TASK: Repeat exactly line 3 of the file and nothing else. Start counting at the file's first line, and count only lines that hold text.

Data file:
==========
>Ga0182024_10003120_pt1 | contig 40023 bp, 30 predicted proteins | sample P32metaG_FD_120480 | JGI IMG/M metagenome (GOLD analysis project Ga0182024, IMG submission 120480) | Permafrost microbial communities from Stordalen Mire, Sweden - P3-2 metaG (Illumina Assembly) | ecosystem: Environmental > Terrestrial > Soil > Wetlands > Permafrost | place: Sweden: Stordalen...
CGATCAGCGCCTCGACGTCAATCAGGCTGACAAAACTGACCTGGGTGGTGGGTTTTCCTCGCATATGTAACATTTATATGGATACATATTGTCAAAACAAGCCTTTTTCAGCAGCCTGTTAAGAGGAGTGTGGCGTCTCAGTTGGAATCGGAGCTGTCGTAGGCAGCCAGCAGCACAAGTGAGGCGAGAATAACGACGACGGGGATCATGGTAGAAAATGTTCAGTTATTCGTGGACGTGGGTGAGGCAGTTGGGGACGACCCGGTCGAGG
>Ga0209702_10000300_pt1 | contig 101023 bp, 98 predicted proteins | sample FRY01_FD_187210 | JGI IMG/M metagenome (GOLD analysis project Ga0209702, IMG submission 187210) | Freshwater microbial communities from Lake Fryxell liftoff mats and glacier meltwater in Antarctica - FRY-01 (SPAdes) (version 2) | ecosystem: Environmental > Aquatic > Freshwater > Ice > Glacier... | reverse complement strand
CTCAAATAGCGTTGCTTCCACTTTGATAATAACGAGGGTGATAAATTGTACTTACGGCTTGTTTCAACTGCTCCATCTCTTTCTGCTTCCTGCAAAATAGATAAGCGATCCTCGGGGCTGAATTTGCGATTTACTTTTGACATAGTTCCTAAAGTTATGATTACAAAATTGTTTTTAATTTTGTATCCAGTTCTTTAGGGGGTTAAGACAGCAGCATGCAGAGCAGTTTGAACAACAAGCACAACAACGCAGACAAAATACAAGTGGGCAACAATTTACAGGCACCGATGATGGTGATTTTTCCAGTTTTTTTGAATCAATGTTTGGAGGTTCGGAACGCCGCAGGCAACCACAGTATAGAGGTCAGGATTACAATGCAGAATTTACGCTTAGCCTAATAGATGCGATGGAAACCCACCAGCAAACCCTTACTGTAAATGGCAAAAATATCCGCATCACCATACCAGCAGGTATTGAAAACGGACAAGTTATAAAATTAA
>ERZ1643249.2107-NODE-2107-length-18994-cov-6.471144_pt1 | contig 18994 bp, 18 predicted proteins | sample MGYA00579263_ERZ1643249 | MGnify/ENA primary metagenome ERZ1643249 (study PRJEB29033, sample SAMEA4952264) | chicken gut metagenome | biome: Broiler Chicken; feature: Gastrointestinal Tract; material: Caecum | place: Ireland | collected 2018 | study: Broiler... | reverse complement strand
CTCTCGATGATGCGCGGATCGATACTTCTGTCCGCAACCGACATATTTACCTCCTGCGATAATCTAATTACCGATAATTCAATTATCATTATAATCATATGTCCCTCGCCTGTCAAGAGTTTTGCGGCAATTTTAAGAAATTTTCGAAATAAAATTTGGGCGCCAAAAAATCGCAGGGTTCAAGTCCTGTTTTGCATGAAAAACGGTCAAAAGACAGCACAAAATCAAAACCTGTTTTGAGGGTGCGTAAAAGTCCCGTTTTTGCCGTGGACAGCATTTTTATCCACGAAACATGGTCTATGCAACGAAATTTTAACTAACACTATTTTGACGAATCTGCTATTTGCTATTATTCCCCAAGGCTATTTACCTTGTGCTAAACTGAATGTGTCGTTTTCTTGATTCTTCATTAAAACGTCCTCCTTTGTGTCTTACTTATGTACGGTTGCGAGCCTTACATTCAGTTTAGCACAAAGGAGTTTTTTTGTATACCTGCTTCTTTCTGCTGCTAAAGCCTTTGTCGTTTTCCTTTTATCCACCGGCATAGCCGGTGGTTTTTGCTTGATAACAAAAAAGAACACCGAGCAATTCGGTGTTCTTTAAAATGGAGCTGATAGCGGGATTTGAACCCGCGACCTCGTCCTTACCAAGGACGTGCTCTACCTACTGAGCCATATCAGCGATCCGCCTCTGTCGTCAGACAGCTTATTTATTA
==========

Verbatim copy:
>Ga0209702_10000300_pt1 | contig 101023 bp, 98 predicted proteins | sample FRY01_FD_187210 | JGI IMG/M metagenome (GOLD analysis project Ga0209702, IMG submission 187210) | Freshwater microbial communities from Lake Fryxell liftoff mats and glacier meltwater in Antarctica - FRY-01 (SPAdes) (version 2) | ecosystem: Environmental > Aquatic > Freshwater > Ice > Glacier... | reverse complement strand